15 Mar 2021

Evidence of the effectiveness of travel-related measures during the early phase of the COVID-19 pandemic: a rapid systematic review

There is limited evidence to inform the effectiveness travel measures against outbreaks such as influenza. The different clinical feature of COVID-19 makes the virus more difficult to detect and contain compared with other infectious diseases; hence, raising the question on whether travel-related measures are effective against the virus. A team of HKUMed experts performed a systematic review of 29 studies to ascertain the effectiveness of travel measures adopted during the early phase of the COVID-19 pandemic.


Key takeaways from the review:

  • The studies showed that adopting travel measures early played an important role in shaping the early transmission dynamics of COVID-19.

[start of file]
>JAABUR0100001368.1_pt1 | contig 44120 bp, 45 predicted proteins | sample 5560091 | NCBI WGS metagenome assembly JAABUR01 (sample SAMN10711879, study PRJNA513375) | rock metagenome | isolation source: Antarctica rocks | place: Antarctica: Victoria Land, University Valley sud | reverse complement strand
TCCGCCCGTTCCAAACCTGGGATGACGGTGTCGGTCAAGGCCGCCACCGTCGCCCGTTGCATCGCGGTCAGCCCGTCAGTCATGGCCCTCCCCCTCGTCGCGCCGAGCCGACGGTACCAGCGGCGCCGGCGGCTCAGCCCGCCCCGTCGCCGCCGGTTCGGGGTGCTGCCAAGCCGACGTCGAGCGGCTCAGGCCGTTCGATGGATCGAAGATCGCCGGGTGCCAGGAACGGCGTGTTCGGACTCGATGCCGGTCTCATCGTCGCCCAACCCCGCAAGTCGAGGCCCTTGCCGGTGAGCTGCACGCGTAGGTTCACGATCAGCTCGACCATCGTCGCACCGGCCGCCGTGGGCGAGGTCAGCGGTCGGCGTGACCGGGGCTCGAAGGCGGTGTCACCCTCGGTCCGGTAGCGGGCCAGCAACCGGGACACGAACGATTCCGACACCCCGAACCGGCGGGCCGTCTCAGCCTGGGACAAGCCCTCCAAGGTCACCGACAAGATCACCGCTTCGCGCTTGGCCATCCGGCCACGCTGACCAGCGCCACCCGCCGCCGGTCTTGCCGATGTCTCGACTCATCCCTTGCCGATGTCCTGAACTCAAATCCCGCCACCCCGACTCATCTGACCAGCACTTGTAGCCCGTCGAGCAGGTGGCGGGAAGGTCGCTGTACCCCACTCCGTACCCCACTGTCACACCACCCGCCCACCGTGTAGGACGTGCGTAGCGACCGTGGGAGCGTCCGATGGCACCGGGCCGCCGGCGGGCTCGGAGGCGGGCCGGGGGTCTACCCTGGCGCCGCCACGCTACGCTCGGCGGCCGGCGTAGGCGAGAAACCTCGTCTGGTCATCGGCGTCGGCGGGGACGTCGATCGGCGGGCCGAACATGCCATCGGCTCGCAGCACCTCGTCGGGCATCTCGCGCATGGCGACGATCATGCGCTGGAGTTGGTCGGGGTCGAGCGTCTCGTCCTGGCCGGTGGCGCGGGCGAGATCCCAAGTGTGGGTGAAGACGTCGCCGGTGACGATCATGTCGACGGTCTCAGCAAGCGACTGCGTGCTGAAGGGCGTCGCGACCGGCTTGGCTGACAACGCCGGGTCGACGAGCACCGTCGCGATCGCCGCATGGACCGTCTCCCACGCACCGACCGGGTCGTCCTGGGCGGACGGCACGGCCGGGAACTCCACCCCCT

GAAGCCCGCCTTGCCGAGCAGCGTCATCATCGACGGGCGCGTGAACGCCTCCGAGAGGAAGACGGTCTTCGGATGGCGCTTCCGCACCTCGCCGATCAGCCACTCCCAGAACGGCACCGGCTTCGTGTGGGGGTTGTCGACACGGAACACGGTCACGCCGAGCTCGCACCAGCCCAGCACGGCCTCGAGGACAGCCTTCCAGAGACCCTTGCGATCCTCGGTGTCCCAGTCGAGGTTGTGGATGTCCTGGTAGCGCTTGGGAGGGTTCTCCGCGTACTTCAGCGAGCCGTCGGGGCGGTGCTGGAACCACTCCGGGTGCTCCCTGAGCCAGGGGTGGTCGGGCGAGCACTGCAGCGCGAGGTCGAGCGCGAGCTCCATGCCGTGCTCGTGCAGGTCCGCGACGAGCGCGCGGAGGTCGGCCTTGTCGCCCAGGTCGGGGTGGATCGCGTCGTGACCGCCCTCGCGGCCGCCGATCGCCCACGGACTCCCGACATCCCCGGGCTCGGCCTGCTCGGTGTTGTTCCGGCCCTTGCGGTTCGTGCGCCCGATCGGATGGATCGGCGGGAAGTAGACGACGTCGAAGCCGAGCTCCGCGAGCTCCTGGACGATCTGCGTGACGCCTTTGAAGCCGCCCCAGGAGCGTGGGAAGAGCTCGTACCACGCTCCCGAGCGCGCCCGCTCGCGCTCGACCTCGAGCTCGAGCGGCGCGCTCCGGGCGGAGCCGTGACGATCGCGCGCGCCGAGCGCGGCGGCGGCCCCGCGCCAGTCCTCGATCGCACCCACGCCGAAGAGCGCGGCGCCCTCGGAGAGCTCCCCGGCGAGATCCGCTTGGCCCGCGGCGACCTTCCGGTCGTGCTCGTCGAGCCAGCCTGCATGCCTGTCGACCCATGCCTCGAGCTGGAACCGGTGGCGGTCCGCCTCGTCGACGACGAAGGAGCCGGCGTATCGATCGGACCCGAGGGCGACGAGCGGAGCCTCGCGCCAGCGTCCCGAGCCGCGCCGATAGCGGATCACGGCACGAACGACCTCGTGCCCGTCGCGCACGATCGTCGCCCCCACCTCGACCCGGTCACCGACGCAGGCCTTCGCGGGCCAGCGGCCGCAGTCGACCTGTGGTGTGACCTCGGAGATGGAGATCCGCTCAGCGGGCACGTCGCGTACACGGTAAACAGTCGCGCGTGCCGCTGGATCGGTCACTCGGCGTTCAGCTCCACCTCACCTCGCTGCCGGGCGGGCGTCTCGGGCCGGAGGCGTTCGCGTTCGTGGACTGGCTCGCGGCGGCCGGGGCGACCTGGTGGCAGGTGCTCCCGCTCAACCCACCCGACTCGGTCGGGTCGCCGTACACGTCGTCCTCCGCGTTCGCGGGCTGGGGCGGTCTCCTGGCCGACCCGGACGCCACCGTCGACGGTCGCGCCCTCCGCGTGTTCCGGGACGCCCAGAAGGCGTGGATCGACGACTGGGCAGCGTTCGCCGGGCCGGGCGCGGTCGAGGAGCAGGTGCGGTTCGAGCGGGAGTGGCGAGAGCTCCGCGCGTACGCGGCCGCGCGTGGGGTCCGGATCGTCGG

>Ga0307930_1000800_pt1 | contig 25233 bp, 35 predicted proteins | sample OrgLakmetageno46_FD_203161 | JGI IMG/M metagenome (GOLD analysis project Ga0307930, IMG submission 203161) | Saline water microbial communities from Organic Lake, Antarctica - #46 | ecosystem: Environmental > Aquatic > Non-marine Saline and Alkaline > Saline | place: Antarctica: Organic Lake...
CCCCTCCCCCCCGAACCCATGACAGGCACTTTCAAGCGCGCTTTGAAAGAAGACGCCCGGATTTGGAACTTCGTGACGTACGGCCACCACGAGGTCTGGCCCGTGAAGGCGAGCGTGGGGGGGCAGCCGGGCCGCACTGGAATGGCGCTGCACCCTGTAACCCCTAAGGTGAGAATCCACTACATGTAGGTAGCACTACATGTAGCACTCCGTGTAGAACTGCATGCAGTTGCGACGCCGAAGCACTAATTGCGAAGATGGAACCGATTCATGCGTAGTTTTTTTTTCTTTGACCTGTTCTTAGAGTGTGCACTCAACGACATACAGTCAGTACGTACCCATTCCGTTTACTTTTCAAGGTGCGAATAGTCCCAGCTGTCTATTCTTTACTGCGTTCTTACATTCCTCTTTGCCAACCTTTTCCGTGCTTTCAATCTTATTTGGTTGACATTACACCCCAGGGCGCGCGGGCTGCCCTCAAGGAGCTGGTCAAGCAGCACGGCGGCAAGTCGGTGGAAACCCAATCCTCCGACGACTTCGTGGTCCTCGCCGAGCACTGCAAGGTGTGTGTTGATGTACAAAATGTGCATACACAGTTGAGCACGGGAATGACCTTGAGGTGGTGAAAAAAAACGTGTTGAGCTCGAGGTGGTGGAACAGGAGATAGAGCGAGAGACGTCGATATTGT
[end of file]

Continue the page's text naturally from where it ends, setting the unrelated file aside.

• Wuhan travel restrictions led to an estimated 70%–80% reduction in exported cases. This reduction was 10%–70% within Mainland China.
  • The Wuhan travel ban also delayed the importation of new cases to other countries by a few weeks. However, over time, other provinces became the source of most internationally exported cases.
  • Reduction in flight numbers also reduced the number of imported cases.
  • The timing of intervention impacts the effectiveness of it. The reviewers ascertained that had the same travel measures been implemented a few weeks earlier, the spread of the virus across China and internationally would have been reduced.
  • The reviewers concluded that the overall quality of the studies was low, as the results that depended on important parameter assumptions varied considerably.


Although the quality of evidence was low, this review identified new evidence that early travel measures could impact the dynamics of the COVID-19 pandemic. However, more research is needed to understand the role of travel measures to curb the spread of a novel infectious disease outbreak.


To read the original article published in BMJ Global Health, click here.